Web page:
If someone wants to use solar energy in hot places, temperature is a problem. So, what's the solution for cooling the solar panel?
The answer depends on quantity. The more complex the system, the more potential modes of failure. The article mentioned by @Aryan Firouzian goes into great detail on several of these methods, but as a general rule, in order of increasing complexity:
- Passive air cooling- heat exchangers on the back of the panel transfer heat to ambient air, airflow is provided by local air currents or convection. There is no electricity cost to this method.
- Active air cooling- same as above, but some of the energy from the panels is used to power fans. I would imagine that other than in a few DIY arrangements, as soon as the complexity of fans are added, it becomes better to switch to water cooling.
- Passive water cooling- Water circulates between panels and a radiator/evaporative cooler due to convection.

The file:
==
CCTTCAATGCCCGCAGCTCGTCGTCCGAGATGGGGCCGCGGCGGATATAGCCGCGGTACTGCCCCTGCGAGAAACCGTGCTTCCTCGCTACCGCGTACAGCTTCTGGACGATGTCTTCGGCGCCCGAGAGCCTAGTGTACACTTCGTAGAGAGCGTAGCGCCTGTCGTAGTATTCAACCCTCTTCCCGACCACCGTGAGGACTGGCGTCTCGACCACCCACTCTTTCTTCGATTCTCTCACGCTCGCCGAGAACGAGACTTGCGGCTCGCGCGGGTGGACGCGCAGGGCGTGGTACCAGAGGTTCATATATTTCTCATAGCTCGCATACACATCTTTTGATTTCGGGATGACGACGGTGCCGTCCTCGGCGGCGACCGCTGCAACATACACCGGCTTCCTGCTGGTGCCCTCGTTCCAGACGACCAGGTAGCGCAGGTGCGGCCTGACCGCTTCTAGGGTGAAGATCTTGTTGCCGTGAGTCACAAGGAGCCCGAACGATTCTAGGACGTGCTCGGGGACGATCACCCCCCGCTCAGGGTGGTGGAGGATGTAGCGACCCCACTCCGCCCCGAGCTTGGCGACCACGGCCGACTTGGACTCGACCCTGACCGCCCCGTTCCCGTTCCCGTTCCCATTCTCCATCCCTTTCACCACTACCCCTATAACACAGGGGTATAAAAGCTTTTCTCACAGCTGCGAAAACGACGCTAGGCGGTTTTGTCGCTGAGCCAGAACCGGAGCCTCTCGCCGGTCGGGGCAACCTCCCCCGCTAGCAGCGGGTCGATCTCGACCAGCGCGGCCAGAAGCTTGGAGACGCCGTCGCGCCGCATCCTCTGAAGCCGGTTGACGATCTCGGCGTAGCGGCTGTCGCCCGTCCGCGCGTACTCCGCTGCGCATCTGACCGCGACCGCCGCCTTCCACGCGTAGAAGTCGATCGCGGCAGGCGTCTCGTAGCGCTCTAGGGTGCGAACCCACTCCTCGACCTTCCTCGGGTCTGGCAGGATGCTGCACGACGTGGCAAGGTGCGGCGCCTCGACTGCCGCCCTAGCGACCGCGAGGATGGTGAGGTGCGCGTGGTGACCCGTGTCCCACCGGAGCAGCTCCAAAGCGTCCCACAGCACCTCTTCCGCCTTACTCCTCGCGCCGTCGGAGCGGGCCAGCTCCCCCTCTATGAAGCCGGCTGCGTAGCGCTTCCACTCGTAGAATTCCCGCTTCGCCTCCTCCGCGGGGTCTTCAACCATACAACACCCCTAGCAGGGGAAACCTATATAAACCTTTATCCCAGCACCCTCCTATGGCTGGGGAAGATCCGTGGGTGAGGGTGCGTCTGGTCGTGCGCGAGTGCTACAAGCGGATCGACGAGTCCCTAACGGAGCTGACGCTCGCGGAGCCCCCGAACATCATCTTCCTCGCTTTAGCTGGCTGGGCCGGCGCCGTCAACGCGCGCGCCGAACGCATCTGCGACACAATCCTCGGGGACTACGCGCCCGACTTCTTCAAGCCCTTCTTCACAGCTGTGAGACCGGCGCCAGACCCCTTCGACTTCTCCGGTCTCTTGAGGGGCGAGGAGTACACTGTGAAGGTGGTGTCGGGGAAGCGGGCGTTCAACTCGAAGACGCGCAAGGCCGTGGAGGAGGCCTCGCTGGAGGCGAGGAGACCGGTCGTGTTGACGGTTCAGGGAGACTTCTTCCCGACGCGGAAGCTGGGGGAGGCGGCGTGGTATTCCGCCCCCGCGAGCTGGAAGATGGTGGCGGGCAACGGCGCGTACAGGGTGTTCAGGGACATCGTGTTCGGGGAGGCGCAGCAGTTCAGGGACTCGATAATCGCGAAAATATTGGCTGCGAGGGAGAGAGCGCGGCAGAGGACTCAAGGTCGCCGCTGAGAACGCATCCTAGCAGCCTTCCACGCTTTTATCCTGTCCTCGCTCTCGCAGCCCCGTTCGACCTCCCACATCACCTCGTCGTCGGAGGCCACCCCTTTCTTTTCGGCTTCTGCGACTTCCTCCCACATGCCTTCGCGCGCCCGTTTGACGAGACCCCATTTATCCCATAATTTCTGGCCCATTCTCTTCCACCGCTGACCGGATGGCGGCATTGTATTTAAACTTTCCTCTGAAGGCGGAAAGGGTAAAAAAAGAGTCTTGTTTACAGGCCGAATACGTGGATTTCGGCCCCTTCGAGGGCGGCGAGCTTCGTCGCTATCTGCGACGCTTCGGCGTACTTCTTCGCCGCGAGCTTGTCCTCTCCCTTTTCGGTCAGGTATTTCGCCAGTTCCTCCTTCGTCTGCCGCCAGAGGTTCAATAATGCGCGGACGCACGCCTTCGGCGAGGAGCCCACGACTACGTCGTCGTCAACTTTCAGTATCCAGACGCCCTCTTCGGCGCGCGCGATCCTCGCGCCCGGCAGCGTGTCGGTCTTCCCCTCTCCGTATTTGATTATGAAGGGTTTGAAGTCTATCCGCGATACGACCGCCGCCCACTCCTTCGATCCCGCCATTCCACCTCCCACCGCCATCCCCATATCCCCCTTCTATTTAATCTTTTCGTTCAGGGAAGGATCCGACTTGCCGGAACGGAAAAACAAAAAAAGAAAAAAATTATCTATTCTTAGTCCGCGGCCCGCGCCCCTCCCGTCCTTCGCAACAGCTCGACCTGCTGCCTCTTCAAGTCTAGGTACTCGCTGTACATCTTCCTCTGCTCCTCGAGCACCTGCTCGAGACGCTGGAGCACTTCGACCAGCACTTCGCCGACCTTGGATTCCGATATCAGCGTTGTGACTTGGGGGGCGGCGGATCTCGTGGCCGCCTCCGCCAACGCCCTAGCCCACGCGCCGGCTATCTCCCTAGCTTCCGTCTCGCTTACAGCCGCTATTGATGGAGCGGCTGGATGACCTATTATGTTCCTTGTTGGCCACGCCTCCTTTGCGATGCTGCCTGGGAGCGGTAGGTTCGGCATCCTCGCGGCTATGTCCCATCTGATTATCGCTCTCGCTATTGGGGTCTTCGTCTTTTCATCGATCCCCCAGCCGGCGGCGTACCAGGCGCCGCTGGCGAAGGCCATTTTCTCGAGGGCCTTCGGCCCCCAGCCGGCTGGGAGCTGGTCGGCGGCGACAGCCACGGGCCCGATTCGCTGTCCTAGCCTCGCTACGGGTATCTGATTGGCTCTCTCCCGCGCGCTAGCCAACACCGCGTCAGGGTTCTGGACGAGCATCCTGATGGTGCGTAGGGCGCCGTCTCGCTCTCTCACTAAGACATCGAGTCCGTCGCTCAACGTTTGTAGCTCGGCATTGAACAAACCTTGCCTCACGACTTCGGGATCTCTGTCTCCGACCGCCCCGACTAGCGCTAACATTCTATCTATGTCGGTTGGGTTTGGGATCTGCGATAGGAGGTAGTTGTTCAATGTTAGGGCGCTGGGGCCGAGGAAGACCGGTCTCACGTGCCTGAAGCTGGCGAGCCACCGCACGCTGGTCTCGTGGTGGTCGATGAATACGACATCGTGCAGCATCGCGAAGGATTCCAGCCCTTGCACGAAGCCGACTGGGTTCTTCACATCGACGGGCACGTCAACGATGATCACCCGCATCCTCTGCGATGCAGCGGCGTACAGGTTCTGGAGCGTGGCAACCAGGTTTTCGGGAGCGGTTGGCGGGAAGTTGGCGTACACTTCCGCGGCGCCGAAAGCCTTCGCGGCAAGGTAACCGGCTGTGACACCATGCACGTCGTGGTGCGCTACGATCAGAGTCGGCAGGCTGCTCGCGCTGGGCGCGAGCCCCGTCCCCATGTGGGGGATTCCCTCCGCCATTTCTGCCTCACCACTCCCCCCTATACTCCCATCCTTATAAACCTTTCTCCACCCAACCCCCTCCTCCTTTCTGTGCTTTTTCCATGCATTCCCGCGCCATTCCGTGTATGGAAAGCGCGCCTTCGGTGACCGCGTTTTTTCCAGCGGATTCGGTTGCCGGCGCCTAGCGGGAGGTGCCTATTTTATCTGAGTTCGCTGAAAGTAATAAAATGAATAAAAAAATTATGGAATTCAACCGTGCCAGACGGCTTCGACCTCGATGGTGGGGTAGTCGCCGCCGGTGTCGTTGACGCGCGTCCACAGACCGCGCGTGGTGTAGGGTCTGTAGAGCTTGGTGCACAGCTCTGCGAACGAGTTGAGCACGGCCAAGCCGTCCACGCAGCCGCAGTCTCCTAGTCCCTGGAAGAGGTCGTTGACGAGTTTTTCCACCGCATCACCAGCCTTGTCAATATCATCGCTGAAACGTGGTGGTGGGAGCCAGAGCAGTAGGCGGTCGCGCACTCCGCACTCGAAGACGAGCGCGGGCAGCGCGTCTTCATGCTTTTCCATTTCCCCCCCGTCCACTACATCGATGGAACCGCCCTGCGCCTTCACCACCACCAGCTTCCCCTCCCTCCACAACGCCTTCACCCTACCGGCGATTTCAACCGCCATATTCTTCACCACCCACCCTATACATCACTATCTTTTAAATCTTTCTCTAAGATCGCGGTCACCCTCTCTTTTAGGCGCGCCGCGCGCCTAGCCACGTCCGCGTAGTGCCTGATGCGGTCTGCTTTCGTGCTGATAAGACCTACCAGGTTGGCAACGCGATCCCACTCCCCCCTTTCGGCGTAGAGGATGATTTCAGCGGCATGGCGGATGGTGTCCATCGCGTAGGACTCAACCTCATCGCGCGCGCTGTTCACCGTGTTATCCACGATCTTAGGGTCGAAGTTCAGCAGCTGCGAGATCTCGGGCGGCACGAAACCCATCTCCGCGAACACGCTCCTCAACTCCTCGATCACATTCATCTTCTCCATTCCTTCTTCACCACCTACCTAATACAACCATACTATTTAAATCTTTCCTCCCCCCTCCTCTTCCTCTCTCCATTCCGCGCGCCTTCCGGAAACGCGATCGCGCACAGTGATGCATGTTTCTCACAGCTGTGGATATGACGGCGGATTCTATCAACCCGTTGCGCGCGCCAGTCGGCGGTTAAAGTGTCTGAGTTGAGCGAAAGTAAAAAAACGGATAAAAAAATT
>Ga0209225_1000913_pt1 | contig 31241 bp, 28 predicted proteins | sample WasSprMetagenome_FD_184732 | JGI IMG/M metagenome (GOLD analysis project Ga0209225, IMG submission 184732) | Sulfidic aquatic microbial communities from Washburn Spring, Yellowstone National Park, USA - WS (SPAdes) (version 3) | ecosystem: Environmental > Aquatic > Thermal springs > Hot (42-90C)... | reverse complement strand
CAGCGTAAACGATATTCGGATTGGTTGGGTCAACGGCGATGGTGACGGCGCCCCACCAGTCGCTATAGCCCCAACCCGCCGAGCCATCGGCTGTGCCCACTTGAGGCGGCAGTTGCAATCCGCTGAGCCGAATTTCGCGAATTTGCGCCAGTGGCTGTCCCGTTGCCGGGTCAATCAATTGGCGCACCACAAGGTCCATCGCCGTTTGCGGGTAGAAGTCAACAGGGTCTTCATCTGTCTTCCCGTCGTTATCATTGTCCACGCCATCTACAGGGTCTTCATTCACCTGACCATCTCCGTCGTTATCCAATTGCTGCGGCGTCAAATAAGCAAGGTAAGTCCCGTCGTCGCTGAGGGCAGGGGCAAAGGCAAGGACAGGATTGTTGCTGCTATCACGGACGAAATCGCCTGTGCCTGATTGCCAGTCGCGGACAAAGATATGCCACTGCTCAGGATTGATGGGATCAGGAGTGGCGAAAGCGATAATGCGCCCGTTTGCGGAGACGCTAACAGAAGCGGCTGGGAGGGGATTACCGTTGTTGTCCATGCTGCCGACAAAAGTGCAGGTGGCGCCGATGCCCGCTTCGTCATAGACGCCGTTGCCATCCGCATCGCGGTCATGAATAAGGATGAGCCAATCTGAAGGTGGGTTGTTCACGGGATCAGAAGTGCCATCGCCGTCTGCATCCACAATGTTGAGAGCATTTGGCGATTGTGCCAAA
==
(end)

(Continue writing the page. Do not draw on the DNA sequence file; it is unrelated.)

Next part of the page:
- Active water cooling- Open loop- Water is pumped or sprayed over the surface of the panels. This can be used to help with dust issues as well. Does not necessarily require a radiator. Water evaporating from the surface of the panels can transfer more heat away that the water could carry away with its thermal capacity alone.
- Active liquid cooling- Closed loop- In it's simplest form, water is pumped through a heatsink on the back of the panels, through a radiator and back to the panels. Optionally, the heat from the water can be used directly, harvested, and a system can also be built without photoelectronics being involved at all.
The increase in output is quite substantial, and can justify a fairly complex system if enough wattage is present.